Wednesday, June 20, 2012

Sensory-Motor, Sensory-Overload

First day of summer here and suddenly it's beastly hot. Spent several hours and a half-tank of gas trying to find a rendezvous point in glorious Paramus, New Jersey. I then realized that without a cell phone these days if you are lost in Paramus, you are stuck. No pay phones anywhere and if you ask somebody for a street address, nobody knows it because most of Paramus is one big mall and they would know, presumably, if I asked where K-Mart was, but not the whereabouts of a building that was not devoted strictly to shopping. I finally gave up and went home. It wasn't much fun in any event because it was around 100 degrees. We all have our lives. This is mine.

And here we are, a bunch of human machines designed in terms of evolution to do things we no longer do, or no longer have the need to do. Like rip big chunks of semi-raw meat apart with our incisors (unless one frequents Outback Steakhouses), or the flight-or-fight thing, which ends up turning into lying in bed at night worrying about money. Money doesn't attack, so there's nothing to fly or fight about. Yet many of us in hard times have involuntary caveman panics about things we do not control by a physical act. Money worries are like that.

Another thing. We do find ourselves with various messages on electronic media that we need to respond to and the communication thing is one of those human propensities we've developed, that is the use of language in speech and writing. And yet when we watch television or roll around the internet we get half-messages all the time, things we cannot respond to. So we end up mumbling something to ourselves often enough. A real-time response to a real person might change the outcome of the message's effect on you. Yet it isn't possible to respond that way.What we haven't quite learned as humans is how to ignore these messages, I mean completely, and I am not sure we always should, but certainly in more cases now than ever before, perhaps, we most definitely should. Like say you've seen the ad for funeral insurance on TV 100 times. You aren't going to get it, let's say, for whatever reason. Yet you keep getting the message over and over.

You need to be able to ignore the message completely. But you don't. You can't, quite. At least I can't. I may think I am. Then the next day a phrase from the ad pops into my head. Part of me was still listening. Or, as another example, a side effect for a drug you will never take for whatever reason, heard over and over again in an endlessly repeating TV ad. Do you need that rattling around in your head? No. It's not healthy, even, because it's very morbid information of no use to you and psychologically it casts gloom in your life.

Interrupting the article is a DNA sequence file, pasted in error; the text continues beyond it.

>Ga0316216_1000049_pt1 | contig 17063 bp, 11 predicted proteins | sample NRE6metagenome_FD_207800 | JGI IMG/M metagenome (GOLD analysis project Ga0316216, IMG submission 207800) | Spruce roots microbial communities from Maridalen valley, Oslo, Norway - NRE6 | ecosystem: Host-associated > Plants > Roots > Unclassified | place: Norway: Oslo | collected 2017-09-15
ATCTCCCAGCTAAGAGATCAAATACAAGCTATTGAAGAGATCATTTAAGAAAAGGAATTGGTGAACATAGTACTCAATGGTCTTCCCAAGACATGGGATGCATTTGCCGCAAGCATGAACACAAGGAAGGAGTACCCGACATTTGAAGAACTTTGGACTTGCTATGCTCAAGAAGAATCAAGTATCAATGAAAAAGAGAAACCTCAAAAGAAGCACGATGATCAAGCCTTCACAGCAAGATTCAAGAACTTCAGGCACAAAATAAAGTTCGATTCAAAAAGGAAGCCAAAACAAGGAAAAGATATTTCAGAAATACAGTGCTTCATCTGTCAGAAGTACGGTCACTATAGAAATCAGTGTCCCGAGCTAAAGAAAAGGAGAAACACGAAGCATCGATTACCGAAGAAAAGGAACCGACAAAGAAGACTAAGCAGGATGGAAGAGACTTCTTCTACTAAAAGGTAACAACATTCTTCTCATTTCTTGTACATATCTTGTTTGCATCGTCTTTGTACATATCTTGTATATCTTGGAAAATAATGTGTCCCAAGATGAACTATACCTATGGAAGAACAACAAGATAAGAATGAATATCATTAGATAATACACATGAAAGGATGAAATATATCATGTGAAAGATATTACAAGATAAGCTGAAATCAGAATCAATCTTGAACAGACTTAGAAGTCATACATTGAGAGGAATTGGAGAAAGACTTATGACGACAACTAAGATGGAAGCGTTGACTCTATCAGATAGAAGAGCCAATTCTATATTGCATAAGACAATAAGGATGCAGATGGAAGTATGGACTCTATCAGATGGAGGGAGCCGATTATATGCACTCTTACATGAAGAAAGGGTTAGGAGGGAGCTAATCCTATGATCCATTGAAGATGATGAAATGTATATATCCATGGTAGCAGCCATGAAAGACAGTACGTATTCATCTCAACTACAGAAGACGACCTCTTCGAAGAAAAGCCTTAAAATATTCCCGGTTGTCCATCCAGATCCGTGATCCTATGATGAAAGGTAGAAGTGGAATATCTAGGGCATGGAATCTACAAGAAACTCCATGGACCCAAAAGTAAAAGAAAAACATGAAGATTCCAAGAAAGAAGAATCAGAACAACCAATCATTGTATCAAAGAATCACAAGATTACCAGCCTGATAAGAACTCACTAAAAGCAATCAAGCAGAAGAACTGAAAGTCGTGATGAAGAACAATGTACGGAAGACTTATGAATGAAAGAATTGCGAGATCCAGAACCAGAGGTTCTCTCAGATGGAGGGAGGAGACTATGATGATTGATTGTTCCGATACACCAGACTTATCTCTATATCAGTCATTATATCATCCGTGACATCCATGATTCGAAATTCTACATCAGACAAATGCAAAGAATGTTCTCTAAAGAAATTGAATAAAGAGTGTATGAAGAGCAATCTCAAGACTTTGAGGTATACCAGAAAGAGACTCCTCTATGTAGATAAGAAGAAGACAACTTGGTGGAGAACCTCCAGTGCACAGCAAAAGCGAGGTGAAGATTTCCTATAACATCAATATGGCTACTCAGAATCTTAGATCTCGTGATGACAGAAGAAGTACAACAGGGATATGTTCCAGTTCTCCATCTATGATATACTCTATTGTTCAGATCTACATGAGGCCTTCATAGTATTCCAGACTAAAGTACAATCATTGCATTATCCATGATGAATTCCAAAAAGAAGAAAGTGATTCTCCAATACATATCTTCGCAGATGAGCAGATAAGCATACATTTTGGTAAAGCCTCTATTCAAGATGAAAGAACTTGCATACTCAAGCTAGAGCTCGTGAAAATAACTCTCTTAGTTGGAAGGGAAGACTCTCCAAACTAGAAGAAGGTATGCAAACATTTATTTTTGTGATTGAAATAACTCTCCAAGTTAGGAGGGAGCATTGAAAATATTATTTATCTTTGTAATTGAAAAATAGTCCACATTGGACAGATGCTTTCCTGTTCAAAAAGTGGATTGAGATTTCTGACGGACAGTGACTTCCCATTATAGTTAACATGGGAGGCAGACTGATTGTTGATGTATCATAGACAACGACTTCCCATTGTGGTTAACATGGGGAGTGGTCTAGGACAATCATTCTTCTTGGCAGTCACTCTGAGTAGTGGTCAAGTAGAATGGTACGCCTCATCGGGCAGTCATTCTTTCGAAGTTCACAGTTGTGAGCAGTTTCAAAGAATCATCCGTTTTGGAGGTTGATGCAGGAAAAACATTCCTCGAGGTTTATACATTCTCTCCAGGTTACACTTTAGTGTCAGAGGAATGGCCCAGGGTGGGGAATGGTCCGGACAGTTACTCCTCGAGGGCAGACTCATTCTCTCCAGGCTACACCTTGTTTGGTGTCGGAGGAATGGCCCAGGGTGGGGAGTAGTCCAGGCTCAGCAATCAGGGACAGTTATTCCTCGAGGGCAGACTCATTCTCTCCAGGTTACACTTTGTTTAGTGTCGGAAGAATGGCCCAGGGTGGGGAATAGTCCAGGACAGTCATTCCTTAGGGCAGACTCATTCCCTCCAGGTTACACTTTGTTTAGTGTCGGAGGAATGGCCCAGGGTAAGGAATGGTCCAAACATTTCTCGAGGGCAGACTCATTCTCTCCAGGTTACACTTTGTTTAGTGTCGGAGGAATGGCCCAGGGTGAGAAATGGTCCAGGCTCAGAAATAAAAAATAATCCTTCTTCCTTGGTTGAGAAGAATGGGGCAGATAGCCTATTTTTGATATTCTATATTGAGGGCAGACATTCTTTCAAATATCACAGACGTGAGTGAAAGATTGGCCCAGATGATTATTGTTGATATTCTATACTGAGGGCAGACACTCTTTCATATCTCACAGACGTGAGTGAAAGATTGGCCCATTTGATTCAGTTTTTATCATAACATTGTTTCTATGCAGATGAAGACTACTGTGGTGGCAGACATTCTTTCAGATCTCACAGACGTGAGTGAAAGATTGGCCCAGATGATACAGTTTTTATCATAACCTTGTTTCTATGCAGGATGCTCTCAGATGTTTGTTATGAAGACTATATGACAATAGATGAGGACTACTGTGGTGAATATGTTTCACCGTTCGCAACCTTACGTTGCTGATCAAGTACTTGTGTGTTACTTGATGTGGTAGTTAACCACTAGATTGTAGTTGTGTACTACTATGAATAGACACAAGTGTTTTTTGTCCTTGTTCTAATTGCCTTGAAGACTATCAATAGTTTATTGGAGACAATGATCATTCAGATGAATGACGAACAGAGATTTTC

When I was an adolescent the Surgeon General released the famous report that cigarette smoking was dangerous to your health, etc. I remember a father saying to us teen punks, "I don't understand why you still smoke when we now know it kills you. WE didn't know that when we were your age." Well, yeah, but WE were exposed to 100,000 cigarette ads on TV and those messages were lodged firmly in our heads. No excuses here, people should not smoke, but not-forgetting is a factor we need to keep in mind. Brainwashing is real and it goes on all the time electronically, like it or not. It starts out one assumes as the goal of creating desire, for the product, for the show, for the news, but it turns into something else sooner or later, wittingly or unwittingly.

And it's ironic that we have to thank Ronald Reagan, the man who was developing Alzheimer's in the White House, for all the pharma ads and their side effects. What he could not help forgetting we cannot seem to forget.

The human evolutionary cycle has not yet developed the capacity to wipe selectively parts of our mental hard drives. . . to forget, selectively, voluntarily, purposively and permanently things that are not only unnecessary but even harmful to know at some point in our lives.

Well. I'll be a monkey's uncle.

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